Failing to find the surf we were hoping for at Seal Rocks the mission continued as we drove up the coast. We went through Pacific Palms only to find the beaches were too advanced. Boomerang Beach looked awesome but I was happy to just watch as the surfers rode massive waves within centimetres of submerged rocks.
By the time we made it to Forster we’d pretty much given up on surfing. The beaches here were more the swimming type. So instead, we just enjoyed hanging out in the little town and even had a go at hand washing our clothes.
We seemed to get a lot of strange looks, hasn’t anyone ever seen 2 people doing their washing before?!
We also checked out the Cape Hawke Lookout. After climbing up 400 odd steps through regenerating rainforest we found ourselves at the bottom of an 8 metre tower. Up the tower you can get above the trees to see a 360 degree view of the surrounding area, worth every step.
Crowdy Bay National Park
The plan now was to make our way towards Port Macquarie while avoiding the Pacific Highway. We went first to Crowdy Head, a really pretty settlement with a lighthouse and sweeping views of the Crowdy Bay National Park. From here we were able to miss out the highway by driving through the park along a good unsealed road.
Along the way we took our time stopping at beaches and enjoying the scenery and lack of people. We eventually reached civilisation again at Laurieton, where there were 2 good lookouts to check out.
Firstly the Camden Head Lookout, which gave a high up spectacular view of the coast line. Way off in the distance we could look back at Crowdy Head and the whole of the national park we’d just driven through.
And then the Laurieton Lookout, also known as the North Brother Lookout. You can reach this place by driving 5km along a steep winding road inside the Dooragan National Park. Once at the top of the lookout there’s various little walks and viewing platforms around the place.
By the time we reached Port Macquarie it had been days since I’d done any surfing. I was feeling agitated and frustrated, I just wanted to get in the water and expel some energy!
Luckily Port Macquarie has a good few surf beaches to choose from and I was able to get my fix. First we tried Lighthouse Beach. The currents here were quite strong and it probably wasn’t the best conditions for a couple of beginners, but we had a good time and afterwards went up the lighthouse where there was a good view of the beach.
The next day we tried Flynn’s Beach which is much more suited to beginners. Early in the morning a group of kids were dressed in their pink outfits doing lifeguard and water safety training, this seems to be a big thing over here! Which makes sense considering most of the population live on the coast.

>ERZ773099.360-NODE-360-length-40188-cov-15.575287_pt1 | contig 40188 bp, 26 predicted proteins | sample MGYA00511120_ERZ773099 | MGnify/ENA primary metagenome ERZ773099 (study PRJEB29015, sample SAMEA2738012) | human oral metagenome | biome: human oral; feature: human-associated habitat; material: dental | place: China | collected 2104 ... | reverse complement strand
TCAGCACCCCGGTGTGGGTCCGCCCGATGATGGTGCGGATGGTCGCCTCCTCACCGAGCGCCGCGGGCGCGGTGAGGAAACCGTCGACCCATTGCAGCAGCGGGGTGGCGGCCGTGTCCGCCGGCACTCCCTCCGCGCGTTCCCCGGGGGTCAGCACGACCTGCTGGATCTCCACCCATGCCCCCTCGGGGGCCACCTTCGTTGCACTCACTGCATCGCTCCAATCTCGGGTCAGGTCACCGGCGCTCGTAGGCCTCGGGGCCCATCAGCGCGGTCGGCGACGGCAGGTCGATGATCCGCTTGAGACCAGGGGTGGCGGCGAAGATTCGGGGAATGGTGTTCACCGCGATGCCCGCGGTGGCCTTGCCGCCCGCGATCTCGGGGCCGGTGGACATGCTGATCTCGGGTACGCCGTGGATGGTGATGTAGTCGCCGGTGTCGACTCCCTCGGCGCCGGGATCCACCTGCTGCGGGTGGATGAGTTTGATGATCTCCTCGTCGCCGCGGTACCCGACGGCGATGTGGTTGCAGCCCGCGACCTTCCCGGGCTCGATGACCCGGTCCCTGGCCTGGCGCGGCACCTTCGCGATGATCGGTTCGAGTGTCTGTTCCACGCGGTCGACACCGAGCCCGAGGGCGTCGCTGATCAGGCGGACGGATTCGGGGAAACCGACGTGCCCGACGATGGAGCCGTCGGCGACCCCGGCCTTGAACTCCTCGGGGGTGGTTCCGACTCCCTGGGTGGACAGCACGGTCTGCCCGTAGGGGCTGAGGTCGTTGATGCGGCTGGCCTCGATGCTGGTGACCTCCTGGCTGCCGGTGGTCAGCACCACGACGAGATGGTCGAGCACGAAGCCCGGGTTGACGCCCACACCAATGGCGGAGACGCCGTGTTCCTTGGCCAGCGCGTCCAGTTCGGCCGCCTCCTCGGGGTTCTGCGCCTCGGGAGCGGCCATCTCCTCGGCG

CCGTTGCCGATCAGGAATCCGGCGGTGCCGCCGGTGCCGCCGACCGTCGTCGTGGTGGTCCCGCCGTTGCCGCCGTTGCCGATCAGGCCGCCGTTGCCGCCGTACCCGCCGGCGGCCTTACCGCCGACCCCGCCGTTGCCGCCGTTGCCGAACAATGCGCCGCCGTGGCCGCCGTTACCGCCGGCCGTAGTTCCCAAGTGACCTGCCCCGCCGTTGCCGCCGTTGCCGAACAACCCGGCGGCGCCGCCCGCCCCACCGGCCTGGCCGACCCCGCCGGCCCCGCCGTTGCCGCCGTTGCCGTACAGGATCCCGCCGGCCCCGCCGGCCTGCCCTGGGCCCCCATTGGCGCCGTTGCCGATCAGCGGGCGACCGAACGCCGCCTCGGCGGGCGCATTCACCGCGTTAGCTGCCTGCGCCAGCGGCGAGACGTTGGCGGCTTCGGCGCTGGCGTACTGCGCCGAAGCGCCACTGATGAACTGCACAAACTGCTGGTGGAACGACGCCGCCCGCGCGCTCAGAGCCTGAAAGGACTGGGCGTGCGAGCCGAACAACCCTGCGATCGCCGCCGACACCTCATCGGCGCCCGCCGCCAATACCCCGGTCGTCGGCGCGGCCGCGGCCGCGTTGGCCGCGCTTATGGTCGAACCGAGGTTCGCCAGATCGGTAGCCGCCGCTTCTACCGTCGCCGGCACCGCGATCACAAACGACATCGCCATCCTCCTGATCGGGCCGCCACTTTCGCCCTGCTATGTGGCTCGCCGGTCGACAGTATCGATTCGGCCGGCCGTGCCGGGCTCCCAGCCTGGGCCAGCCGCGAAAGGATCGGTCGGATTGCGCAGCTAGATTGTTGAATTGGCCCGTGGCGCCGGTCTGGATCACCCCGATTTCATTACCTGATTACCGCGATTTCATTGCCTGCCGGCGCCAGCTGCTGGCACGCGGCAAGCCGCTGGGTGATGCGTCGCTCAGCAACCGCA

Once they were done we got in the water before things got too busy. This was probably the best day we’d had in ages. We’re now at that point in surfing where we want to try and catch ‘green waves’, as in waves that haven’t broken, and these ones were nice and small to learn on with not too many people about. The main thing I was worried about was taking out the 2 kids who kept choosing to body board right in front of me!
Of course there’s more to Port Macquarie than surf beaches. It’s actually a really nice city. As you drive around the roads are quite high up giving great views over the headland and down onto the beaches and coves below. Everywhere you look there’s palm trees, and the city centre seemed to offer a good number of shops, restaurants, bars etc.
One place definitely worth visiting is the Koala Hospital. It’s not a zoo or a wildlife sanctuary, this is purely a place that takes in sick or injured koalas, nurses them back to health, and then releases them back to their original homes. The hospital take in koalas from all over New South Wales, sometimes driving for 3 or 4 hours to get to them.
Unfortunately there’s the odd permanent resident who can’t be released for one reason or another, but at least they’re looked after well and given big proper trees to climb.
We arrived at 3pm for the daily talk where we got shown around the hospital, met a few of the koalas who weren’t too sick, and learnt loads of stuff about these unique animals. And yes, it’s true what they say in ‘The Inbetweeners’ movie, koalas do get chlamydia, although I don’t know if you can actually catch it from them….
Anyway, we found out that the only paid employees were the manager/vet, and the leaf collectors (they can’t risk not having enough leaves), other than that every single person there is a volunteer, which is pretty awesome. The hospital is free to visit but they appreciate donations or you can buy stuff in their shop. I ended up getting a few koala cards to send home.